This extension of power could very well explain the rise of the ‘American Tea Party’ in the current political climate, along with other issues that party has taken to heart. As these Congressional laws and court rulings show there is a direct shift away from the independence of the states to control their own activity, which was so heavily sort from the formation of the union, towards centralised government.

Another way in which federal powers have been extended, tipping the balance towards federal government away from the states is via the Fourteenth Amendment, Due Process Clause and Selective Incorporation [38] . This has extended protections enshrined under the Bill of Rights onto states, thus in effect preventing any legislation being enacted by the states which would interfere with these ‘fundamental’ protections. The most recent example of this Selective Incorporation has taken place in McDonald v Chicago (2010) [39] where the Supreme Court extended the ‘right to bear arms [40] ’ towards the states, finding the amendment applied to states by the Due Process Clause.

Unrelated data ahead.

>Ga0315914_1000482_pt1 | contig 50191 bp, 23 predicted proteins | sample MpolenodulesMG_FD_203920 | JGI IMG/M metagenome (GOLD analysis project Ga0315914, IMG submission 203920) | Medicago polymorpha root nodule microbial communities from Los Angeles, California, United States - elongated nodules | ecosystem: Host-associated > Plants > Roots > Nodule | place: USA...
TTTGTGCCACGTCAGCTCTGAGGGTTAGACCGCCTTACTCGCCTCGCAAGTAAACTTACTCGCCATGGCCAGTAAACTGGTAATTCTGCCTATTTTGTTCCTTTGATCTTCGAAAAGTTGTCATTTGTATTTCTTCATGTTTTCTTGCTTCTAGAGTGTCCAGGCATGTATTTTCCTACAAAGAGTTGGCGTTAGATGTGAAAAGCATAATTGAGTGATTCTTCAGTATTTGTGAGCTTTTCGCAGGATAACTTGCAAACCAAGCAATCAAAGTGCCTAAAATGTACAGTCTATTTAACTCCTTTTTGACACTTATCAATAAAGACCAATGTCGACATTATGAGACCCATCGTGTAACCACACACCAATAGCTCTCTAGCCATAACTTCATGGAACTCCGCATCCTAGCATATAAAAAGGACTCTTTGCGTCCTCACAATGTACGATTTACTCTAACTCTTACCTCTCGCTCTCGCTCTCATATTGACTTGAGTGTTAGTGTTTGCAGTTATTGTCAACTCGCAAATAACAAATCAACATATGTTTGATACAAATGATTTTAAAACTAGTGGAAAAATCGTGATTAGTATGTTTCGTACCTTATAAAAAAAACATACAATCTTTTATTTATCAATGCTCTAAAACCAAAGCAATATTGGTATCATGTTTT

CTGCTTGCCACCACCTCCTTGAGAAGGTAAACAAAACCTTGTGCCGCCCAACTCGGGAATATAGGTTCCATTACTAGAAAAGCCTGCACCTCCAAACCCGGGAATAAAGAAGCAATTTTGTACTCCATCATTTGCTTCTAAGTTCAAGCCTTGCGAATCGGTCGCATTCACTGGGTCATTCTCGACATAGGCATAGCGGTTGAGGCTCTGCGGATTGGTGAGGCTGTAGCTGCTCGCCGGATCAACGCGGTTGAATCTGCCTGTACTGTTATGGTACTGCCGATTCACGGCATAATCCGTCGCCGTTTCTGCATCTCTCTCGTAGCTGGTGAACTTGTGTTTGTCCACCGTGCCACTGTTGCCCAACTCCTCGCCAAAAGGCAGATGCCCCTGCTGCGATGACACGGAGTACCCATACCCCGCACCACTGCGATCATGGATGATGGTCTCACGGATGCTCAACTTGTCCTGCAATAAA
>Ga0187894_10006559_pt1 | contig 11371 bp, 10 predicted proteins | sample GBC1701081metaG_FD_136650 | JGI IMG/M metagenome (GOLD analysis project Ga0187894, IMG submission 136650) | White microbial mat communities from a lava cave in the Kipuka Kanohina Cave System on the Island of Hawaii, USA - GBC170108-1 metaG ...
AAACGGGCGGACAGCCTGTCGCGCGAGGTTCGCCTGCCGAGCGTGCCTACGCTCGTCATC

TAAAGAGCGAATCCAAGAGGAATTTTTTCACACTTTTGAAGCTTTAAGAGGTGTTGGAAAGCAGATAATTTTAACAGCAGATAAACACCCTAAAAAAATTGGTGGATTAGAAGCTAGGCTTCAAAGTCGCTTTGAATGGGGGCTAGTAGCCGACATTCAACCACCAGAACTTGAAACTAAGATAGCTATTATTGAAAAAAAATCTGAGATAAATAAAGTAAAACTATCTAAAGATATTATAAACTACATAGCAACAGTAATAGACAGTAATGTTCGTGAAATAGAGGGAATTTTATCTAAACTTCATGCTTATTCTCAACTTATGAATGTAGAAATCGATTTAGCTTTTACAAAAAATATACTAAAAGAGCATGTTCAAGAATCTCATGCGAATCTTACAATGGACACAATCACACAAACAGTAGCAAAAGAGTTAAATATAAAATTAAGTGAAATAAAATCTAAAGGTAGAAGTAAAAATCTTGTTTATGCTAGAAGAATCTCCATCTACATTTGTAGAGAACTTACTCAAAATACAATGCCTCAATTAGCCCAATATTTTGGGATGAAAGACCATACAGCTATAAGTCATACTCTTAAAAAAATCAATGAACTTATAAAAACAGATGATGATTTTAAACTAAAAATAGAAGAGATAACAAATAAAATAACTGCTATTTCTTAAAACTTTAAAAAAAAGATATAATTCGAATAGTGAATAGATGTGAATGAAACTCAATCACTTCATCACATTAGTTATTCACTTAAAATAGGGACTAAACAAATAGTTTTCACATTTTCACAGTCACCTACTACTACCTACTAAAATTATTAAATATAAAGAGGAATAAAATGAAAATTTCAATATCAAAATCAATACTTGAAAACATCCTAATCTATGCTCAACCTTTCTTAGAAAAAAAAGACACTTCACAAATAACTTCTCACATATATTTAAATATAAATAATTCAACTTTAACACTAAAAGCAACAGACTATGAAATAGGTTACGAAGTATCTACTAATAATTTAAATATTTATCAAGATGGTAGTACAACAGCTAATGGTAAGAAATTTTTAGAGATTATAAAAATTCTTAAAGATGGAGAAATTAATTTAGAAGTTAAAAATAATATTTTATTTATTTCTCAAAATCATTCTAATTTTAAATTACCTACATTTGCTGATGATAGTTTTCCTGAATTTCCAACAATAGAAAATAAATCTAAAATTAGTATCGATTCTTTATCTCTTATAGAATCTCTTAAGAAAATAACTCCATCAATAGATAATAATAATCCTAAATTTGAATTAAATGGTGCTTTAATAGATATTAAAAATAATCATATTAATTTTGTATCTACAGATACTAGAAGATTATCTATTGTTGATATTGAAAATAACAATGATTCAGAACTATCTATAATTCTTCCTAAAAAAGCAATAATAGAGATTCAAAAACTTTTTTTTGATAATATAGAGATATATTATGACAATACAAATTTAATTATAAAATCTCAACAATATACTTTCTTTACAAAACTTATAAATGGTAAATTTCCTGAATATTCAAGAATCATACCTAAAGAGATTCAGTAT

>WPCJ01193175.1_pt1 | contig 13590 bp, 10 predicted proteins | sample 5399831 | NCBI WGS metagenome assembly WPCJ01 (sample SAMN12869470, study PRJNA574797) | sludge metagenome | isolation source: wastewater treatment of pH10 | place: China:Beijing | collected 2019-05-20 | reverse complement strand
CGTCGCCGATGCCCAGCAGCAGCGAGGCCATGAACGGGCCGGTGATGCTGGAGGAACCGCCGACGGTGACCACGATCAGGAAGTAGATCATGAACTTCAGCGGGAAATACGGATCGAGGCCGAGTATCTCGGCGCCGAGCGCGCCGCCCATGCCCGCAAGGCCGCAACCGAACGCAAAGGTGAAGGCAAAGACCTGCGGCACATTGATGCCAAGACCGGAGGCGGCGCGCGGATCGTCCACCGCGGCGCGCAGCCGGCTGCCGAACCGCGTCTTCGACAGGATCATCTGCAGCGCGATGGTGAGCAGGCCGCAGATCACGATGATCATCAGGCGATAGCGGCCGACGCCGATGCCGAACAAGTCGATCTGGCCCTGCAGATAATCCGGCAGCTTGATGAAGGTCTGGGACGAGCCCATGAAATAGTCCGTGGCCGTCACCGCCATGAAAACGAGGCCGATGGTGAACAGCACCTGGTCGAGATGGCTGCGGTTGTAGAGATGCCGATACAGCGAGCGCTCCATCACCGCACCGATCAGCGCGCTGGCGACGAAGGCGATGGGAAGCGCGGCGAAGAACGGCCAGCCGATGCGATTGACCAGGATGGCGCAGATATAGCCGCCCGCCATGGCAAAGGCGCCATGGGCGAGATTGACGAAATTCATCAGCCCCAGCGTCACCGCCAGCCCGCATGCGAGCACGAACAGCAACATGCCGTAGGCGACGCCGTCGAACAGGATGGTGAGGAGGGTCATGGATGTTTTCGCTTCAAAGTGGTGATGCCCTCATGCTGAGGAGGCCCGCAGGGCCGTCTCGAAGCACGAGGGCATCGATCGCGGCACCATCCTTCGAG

While this type of extension by the federal government law into the states’ rights is not seen as a negative, but clearly a positive step towards the protection of fundamental rights to all citizens, it is never the less a tipping of the balance of power from the states.

V Conclusion

In this essay we have discussed three topics each having importance in demonstrating the balance of power between the federal and state governments. These topics covered the areas of historical context, where it was shown that the American balance of power was established out of disenfranchisement with the imperial government at the time, leading to a war and finally independence, but this disenfranchisement had left a deep scar on the nations psyche, a fear, of big, centralised government. Even with this deeply rooted fear there was a willingness by the people to work to build a nation for the people, even if it meant a leap of faith handing over some power to a new, unknown federal government under a new document called the Constitution of the United States of America.